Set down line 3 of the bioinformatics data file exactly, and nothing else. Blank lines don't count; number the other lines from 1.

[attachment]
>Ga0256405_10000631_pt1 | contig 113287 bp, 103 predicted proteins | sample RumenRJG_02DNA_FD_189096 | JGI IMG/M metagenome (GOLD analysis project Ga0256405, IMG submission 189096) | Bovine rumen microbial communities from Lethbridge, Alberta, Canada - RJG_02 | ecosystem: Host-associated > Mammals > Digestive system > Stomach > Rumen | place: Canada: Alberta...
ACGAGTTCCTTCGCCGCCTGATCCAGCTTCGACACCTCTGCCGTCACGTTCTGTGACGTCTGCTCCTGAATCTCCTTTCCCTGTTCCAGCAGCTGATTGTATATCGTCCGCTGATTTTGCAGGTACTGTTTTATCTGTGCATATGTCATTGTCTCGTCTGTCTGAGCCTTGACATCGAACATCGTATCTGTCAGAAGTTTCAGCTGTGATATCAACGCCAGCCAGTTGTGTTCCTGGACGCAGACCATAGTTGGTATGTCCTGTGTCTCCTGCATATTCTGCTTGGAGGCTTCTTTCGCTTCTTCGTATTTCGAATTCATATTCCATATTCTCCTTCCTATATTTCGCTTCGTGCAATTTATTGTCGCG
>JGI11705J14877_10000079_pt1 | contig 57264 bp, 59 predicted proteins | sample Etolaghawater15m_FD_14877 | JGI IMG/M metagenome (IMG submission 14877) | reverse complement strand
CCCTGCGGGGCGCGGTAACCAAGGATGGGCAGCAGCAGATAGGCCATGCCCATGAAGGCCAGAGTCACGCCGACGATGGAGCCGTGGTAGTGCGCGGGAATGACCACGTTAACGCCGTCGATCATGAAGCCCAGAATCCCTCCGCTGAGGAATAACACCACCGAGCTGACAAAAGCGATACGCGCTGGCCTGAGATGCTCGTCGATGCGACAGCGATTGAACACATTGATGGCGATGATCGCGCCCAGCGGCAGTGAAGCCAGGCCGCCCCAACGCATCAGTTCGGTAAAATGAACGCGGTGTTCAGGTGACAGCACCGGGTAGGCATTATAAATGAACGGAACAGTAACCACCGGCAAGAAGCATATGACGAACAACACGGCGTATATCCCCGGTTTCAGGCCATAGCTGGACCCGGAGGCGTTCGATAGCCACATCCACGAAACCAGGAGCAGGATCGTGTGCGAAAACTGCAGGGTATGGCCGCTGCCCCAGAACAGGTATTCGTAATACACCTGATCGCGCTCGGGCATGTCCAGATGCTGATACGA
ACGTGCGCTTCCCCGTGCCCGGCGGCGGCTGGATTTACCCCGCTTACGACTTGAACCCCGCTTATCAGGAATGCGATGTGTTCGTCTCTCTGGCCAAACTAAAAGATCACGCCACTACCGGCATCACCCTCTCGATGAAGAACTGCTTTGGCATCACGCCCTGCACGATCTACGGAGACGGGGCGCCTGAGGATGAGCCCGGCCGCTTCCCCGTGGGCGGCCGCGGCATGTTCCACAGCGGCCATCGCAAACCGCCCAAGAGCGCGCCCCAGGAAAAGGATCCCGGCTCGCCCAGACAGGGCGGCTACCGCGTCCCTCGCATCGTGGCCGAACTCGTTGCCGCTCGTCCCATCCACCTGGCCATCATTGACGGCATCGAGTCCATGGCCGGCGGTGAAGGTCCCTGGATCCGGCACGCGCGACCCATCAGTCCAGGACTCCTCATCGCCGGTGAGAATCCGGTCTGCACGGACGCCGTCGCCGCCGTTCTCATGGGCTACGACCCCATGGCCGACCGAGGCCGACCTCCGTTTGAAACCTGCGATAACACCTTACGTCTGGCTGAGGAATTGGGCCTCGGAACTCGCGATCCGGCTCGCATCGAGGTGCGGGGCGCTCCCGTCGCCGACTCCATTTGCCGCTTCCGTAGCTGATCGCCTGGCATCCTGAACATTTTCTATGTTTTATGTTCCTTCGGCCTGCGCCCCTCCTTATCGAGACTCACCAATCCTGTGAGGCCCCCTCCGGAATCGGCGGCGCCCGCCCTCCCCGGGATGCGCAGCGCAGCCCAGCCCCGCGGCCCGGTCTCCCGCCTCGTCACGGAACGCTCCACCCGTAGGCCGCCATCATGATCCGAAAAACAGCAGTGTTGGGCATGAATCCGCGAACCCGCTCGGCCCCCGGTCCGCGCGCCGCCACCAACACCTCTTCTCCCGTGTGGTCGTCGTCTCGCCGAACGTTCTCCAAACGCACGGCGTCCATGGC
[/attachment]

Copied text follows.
>JGI11705J14877_10000079_pt1 | contig 57264 bp, 59 predicted proteins | sample Etolaghawater15m_FD_14877 | JGI IMG/M metagenome (IMG submission 14877) | reverse complement strand